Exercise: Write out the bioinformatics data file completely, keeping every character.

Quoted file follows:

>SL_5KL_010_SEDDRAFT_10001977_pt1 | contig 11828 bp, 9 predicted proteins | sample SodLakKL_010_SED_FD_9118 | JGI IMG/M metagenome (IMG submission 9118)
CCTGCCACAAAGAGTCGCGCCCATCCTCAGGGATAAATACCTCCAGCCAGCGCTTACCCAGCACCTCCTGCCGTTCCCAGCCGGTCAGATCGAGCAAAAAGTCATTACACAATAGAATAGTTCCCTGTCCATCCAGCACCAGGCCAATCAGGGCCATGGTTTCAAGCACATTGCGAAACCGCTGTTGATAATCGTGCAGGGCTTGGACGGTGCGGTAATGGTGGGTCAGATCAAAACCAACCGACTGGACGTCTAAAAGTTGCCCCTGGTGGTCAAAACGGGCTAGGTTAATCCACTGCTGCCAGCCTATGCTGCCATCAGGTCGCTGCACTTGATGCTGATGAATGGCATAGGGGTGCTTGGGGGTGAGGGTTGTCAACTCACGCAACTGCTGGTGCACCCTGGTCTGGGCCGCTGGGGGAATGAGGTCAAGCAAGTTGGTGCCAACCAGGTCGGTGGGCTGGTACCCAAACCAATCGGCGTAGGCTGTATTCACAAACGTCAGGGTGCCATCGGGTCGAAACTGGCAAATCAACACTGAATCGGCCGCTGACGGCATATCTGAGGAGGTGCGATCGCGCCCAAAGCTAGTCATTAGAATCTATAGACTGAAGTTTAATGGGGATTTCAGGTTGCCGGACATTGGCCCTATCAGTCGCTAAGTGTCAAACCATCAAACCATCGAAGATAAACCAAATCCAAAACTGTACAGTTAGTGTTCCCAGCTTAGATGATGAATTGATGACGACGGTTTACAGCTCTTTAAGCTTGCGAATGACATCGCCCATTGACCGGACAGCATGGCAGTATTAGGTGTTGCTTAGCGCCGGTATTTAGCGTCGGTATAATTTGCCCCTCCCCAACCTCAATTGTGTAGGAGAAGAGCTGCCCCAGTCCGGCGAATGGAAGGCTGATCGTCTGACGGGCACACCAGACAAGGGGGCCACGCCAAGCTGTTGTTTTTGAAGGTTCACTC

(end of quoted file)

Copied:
>SL_5KL_010_SEDDRAFT_10001977_pt1 | contig 11828 bp, 9 predicted proteins | sample SodLakKL_010_SED_FD_9118 | JGI IMG/M metagenome (IMG submission 9118)
CCTGCCACAAAGAGTCGCGCCCATCCTCAGGGATAAATACCTCCAGCCAGCGCTTACCCAGCACCTCCTGCCGTTCCCAGCCGGTCAGATCGAGCAAAAAGTCATTACACAATAGAATAGTTCCCTGTCCATCCAGCACCAGGCCAATCAGGGCCATGGTTTCAAGCACATTGCGAAACCGCTGTTGATAATCGTGCAGGGCTTGGACGGTGCGGTAATGGTGGGTCAGATCAAAACCAACCGACTGGACGTCTAAAAGTTGCCCCTGGTGGTCAAAACGGGCTAGGTTAATCCACTGCTGCCAGCCTATGCTGCCATCAGGTCGCTGCACTTGATGCTGATGAATGGCATAGGGGTGCTTGGGGGTGAGGGTTGTCAACTCACGCAACTGCTGGTGCACCCTGGTCTGGGCCGCTGGGGGAATGAGGTCAAGCAAGTTGGTGCCAACCAGGTCGGTGGGCTGGTACCCAAACCAATCGGCGTAGGCTGTATTCACAAACGTCAGGGTGCCATCGGGTCGAAACTGGCAAATCAACACTGAATCGGCCGCTGACGGCATATCTGAGGAGGTGCGATCGCGCCCAAAGCTAGTCATTAGAATCTATAGACTGAAGTTTAATGGGGATTTCAGGTTGCCGGACATTGGCCCTATCAGTCGCTAAGTGTCAAACCATCAAACCATCGAAGATAAACCAAATCCAAAACTGTACAGTTAGTGTTCCCAGCTTAGATGATGAATTGATGACGACGGTTTACAGCTCTTTAAGCTTGCGAATGACATCGCCCATTGACCGGACAGCATGGCAGTATTAGGTGTTGCTTAGCGCCGGTATTTAGCGTCGGTATAATTTGCCCCTCCCCAACCTCAATTGTGTAGGAGAAGAGCTGCCCCAGTCCGGCGAATGGAAGGCTGATCGTCTGACGGGCACACCAGACAAGGGGGCCACGCCAAGCTGTTGTTTTTGAAGGTTCACTC